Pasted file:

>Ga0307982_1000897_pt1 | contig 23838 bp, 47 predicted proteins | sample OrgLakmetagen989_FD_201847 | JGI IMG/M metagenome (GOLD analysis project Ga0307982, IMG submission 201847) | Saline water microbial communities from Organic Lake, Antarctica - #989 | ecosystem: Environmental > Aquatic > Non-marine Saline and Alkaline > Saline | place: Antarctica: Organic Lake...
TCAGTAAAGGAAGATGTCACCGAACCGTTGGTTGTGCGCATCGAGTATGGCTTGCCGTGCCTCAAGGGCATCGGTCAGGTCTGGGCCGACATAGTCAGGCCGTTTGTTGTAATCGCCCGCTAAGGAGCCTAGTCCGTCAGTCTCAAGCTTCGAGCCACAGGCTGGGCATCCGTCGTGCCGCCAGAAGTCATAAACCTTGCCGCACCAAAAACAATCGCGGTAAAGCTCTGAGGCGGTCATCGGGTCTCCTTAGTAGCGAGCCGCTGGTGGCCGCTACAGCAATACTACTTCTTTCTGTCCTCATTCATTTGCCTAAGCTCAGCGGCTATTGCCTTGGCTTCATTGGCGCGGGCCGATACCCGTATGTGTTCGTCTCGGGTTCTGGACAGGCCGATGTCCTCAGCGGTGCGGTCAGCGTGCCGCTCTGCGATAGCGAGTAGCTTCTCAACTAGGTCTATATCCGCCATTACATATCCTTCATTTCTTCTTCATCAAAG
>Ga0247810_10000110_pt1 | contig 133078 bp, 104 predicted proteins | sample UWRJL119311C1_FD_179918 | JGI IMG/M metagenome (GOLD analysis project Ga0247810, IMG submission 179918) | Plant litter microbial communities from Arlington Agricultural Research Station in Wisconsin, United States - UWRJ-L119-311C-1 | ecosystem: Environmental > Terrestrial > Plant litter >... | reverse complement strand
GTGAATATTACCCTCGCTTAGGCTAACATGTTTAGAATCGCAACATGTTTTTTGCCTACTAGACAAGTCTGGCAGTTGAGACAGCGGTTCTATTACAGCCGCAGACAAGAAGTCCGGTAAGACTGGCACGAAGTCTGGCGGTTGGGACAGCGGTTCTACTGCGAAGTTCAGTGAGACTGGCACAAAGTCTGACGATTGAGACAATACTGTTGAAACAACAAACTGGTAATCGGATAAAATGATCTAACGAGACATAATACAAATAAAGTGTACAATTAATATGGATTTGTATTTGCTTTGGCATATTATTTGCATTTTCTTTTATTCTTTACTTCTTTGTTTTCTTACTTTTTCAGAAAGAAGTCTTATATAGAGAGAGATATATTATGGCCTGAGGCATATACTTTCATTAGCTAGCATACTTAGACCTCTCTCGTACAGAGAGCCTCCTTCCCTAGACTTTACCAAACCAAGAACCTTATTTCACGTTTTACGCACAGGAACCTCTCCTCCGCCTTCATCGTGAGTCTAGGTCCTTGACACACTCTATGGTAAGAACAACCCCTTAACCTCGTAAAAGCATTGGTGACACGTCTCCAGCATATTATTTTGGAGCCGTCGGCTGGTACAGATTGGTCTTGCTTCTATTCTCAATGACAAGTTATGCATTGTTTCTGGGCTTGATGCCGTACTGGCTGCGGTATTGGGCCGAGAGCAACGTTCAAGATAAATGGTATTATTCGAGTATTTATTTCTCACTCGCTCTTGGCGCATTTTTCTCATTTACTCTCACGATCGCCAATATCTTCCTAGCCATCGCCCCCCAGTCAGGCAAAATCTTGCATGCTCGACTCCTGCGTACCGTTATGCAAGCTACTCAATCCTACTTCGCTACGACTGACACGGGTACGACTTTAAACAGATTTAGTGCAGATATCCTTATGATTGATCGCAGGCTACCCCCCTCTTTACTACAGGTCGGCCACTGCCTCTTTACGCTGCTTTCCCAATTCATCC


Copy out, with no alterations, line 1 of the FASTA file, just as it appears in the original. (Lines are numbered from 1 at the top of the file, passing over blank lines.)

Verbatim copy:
>Ga0307982_1000897_pt1 | contig 23838 bp, 47 predicted proteins | sample OrgLakmetagen989_FD_201847 | JGI IMG/M metagenome (GOLD analysis project Ga0307982, IMG submission 201847) | Saline water microbial communities from Organic Lake, Antarctica - #989 | ecosystem: Environmental > Aquatic > Non-marine Saline and Alkaline > Saline | place: Antarctica: Organic Lake...